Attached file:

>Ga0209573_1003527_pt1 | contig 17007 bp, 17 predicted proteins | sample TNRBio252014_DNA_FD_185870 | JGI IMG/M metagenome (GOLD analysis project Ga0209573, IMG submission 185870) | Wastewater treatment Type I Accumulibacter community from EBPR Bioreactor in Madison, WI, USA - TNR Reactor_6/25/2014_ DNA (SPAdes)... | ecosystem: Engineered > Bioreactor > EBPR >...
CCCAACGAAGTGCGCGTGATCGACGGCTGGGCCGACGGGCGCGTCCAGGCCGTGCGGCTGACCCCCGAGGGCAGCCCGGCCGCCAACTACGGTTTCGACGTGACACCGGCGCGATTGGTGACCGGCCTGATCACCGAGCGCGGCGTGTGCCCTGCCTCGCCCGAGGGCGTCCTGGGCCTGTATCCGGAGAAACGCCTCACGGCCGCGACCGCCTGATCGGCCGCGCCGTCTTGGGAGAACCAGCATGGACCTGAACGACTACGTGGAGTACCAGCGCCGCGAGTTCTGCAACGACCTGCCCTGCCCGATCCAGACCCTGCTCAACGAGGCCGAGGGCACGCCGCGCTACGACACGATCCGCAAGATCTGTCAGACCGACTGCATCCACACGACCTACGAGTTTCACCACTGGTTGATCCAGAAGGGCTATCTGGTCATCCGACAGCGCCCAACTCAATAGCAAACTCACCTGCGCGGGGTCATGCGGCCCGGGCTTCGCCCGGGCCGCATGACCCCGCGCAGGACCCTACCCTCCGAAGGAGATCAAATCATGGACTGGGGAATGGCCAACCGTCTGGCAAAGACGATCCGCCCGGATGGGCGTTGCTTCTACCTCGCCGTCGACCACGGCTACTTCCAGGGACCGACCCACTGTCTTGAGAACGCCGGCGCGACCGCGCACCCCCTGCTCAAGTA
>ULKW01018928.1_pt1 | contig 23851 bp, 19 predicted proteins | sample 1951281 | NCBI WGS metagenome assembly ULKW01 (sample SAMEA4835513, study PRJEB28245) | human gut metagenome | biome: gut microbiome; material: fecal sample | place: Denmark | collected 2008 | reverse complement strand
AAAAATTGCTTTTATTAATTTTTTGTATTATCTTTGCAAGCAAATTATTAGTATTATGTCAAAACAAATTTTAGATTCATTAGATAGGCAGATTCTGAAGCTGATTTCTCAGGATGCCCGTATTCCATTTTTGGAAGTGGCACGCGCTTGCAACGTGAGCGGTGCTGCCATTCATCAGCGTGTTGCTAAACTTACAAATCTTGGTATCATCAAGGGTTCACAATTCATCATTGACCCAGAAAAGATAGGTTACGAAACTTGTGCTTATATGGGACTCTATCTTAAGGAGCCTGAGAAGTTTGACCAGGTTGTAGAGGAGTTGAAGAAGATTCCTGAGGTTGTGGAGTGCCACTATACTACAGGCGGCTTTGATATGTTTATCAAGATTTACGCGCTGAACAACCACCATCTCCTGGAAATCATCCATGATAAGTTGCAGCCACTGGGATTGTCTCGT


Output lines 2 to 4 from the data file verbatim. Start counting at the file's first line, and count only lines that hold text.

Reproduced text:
CCCAACGAAGTGCGCGTGATCGACGGCTGGGCCGACGGGCGCGTCCAGGCCGTGCGGCTGACCCCCGAGGGCAGCCCGGCCGCCAACTACGGTTTCGACGTGACACCGGCGCGATTGGTGACCGGCCTGATCACCGAGCGCGGCGTGTGCCCTGCCTCGCCCGAGGGCGTCCTGGGCCTGTATCCGGAGAAACGCCTCACGGCCGCGACCGCCTGATCGGCCGCGCCGTCTTGGGAGAACCAGCATGGACCTGAACGACTACGTGGAGTACCAGCGCCGCGAGTTCTGCAACGACCTGCCCTGCCCGATCCAGACCCTGCTCAACGAGGCCGAGGGCACGCCGCGCTACGACACGATCCGCAAGATCTGTCAGACCGACTGCATCCACACGACCTACGAGTTTCACCACTGGTTGATCCAGAAGGGCTATCTGGTCATCCGACAGCGCCCAACTCAATAGCAAACTCACCTGCGCGGGGTCATGCGGCCCGGGCTTCGCCCGGGCCGCATGACCCCGCGCAGGACCCTACCCTCCGAAGGAGATCAAATCATGGACTGGGGAATGGCCAACCGTCTGGCAAAGACGATCCGCCCGGATGGGCGTTGCTTCTACCTCGCCGTCGACCACGGCTACTTCCAGGGACCGACCCACTGTCTTGAGAACGCCGGCGCGACCGCGCACCCCCTGCTCAAGTA
>ULKW01018928.1_pt1 | contig 23851 bp, 19 predicted proteins | sample 1951281 | NCBI WGS metagenome assembly ULKW01 (sample SAMEA4835513, study PRJEB28245) | human gut metagenome | biome: gut microbiome; material: fecal sample | place: Denmark | collected 2008 | reverse complement strand
AAAAATTGCTTTTATTAATTTTTTGTATTATCTTTGCAAGCAAATTATTAGTATTATGTCAAAACAAATTTTAGATTCATTAGATAGGCAGATTCTGAAGCTGATTTCTCAGGATGCCCGTATTCCATTTTTGGAAGTGGCACGCGCTTGCAACGTGAGCGGTGCTGCCATTCATCAGCGTGTTGCTAAACTTACAAATCTTGGTATCATCAAGGGTTCACAATTCATCATTGACCCAGAAAAGATAGGTTACGAAACTTGTGCTTATATGGGACTCTATCTTAAGGAGCCTGAGAAGTTTGACCAGGTTGTAGAGGAGTTGAAGAAGATTCCTGAGGTTGTGGAGTGCCACTATACTACAGGCGGCTTTGATATGTTTATCAAGATTTACGCGCTGAACAACCACCATCTCCTGGAAATCATCCATGATAAGTTGCAGCCACTGGGATTGTCTCGT